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February 2013 Newsletter

February 1, 2013


Dear Friends and Colleagues,

As I was sitting at the Ben Folds Five concert in Las Vegas last week during our third annual Pekarsky Stein firm retreat, my mind wandered to this very newsletter.  I never stop thinking of you, my loyal reader.   Here’s what I was thinking:  How the heck am I going to condense so much content into so little space in an articulate manner with a punchy, relevant and clever punchline?    Then the band played There’s Always Someone Cooler Than You and it hit me.

Smile like you’ve got nothing to prove; No matter what you might do; There’s always someone out there cooler than you.”

Yep.  It’s true.

Sure, I predicted in March 2011 that “national and international firms will face the ever increasing challenge of continuously defining and refining their value proposition; or, put another way, asking themselves, ‘Why should people stay here?’  It’ll take more than a new website and a re-branding exercise” I said.   And, yes, I wrote in December 2012 that “it is not compelling to simply be big.  Wal-Mart is big but I don’t like to shop there.   There has to be something tangible and better for the clients, the lawyers who work there and the recruits they hope to attract. ” And wouldn’t you know it…A few short weeks later, in a month packed with a flurry of lateral moves involving several law firms, eight very senior and highly respected members of FMC (soon-to-be global giant Dentons), leave the firm to establish their own litigation boutique, Rose LLP.  Nostra-frickin-damus.


Then along comes Jordan Furlong and his brilliant analysis of the current state of affairs in the Canadian legal market.  One which he succinctly summarizes as “a fundamental conflict at the heart of the private legal market: the core, critical, and maybe irresolvable conflict between a law firm and its lawyers.”  He goes on to say, “buried deep among the assumptions inherent in law firm mergers [is] that when it comes to lawyers, ‘more is better.’ Getting bigger isn’t really the point of law firm growth. Becoming more effective, more valuable and more profitable is the point — and when you’re dealing with lawyers, adding more of them could actually interfere with those objectives, because lawyers are hard to manage in any firm and virtually impossible to manage in massive ones.”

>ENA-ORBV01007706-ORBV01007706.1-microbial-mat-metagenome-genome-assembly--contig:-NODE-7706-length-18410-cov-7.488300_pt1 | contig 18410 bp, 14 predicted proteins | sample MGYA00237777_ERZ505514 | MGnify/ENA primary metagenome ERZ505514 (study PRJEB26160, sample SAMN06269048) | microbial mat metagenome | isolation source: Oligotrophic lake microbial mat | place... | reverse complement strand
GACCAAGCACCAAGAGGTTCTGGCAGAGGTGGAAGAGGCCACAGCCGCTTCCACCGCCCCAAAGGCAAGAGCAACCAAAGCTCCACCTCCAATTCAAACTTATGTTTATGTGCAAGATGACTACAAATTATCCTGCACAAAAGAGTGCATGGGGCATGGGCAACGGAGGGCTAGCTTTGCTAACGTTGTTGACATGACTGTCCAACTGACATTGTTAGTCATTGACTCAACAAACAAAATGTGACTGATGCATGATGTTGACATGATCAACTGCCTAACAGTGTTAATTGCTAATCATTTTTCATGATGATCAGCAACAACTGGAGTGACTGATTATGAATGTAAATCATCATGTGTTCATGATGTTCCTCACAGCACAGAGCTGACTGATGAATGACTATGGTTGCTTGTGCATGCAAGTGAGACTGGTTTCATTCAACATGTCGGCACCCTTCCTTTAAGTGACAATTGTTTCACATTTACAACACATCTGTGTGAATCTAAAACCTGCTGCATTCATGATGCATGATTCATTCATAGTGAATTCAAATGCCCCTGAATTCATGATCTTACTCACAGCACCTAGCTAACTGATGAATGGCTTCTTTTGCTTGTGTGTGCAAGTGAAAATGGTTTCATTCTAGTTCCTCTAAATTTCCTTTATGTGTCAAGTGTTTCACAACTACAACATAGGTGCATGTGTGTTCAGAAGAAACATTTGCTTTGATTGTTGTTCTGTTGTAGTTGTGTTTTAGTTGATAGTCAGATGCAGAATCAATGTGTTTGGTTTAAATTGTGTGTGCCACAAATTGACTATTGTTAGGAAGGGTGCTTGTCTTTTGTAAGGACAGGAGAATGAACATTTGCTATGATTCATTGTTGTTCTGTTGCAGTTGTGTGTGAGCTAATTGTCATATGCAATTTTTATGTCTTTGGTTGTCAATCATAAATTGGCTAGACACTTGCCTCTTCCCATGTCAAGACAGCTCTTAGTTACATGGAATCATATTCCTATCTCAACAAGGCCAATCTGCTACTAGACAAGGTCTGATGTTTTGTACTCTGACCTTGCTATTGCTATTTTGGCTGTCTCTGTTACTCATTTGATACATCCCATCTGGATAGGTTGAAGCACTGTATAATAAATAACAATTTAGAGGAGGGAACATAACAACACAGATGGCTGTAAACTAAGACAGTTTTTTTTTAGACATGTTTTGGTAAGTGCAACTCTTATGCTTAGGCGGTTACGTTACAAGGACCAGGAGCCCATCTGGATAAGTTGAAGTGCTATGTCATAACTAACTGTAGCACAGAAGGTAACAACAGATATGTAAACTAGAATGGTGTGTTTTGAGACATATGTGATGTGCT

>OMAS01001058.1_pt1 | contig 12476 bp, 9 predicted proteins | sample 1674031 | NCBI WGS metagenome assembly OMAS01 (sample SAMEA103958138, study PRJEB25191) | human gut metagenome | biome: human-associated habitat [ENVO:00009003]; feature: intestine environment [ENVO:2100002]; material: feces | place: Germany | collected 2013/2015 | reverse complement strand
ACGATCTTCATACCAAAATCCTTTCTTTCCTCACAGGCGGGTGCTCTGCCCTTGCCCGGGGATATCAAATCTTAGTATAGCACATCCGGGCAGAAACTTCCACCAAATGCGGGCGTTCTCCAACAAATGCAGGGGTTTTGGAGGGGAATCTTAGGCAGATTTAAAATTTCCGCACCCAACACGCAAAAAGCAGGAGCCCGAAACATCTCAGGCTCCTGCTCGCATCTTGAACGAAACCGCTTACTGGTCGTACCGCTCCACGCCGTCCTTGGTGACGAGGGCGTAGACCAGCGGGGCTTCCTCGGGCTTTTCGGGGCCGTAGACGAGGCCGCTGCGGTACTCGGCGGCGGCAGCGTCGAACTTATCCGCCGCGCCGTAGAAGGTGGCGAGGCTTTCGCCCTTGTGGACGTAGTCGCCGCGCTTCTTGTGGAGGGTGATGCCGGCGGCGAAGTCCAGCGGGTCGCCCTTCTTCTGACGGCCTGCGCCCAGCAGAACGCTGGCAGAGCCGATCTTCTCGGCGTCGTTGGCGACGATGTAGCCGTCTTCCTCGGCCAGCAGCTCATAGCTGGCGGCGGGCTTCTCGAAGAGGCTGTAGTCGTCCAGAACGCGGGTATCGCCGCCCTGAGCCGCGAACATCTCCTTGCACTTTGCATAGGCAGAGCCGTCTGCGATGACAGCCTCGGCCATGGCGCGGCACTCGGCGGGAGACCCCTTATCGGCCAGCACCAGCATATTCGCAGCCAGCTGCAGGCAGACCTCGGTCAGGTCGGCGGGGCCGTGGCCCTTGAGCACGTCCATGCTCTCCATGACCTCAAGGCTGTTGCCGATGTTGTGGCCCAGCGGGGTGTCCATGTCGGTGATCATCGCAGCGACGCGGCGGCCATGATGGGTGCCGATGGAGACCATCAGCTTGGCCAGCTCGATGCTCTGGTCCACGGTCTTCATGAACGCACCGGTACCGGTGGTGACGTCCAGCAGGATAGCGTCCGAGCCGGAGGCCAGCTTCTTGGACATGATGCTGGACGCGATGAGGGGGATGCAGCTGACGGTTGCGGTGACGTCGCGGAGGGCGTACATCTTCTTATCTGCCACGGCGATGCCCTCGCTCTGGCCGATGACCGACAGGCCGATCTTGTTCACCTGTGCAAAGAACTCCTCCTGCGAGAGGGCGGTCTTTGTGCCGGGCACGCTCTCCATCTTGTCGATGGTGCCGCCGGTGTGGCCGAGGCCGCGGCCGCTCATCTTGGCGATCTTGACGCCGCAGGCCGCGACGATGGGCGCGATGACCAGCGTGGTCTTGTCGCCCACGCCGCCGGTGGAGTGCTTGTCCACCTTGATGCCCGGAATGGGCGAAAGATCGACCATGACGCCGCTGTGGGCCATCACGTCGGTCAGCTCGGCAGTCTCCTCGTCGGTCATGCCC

Why?  Because long before the formation of Rose LLP Mr. Furlong specifically referenced FMC and its decision to go global by merging with, among others, a US based firm, and he discussed the perils of tying the knot with one firm because it means cutting off all those other streams of referral work.   He predicted that referral work would go elsewhere, and the lawyers who received that work would leave.   Now I’m not sure if it did; but they did.  However, he also said that the firm would “be smaller, more focused, more specialized, more globally integrated and quite possibly, more profitable for the remaining partners.  Because, again, being big is not the point.   Being effective, valuable and profitable is.”   So I’m going to just smile, like I’ve got nothing to prove because I think the analysis is not only right and considerably more thoughtful than my Wal Mart line but it leaves something for people on both sides of the debate – big v. small; lawyer v. law firm – to point to and say:   What he said.

Including me.

Have a great February, enjoy a few more Vegas pics below and I hope you like this month’s articles, especially the one about the lawyer who billed for time spent having sex with his client.  Good thing lawyers bill in increments of 6 minutes.






The Lawyer vs. The Law Firm
By:  Jordan Furlong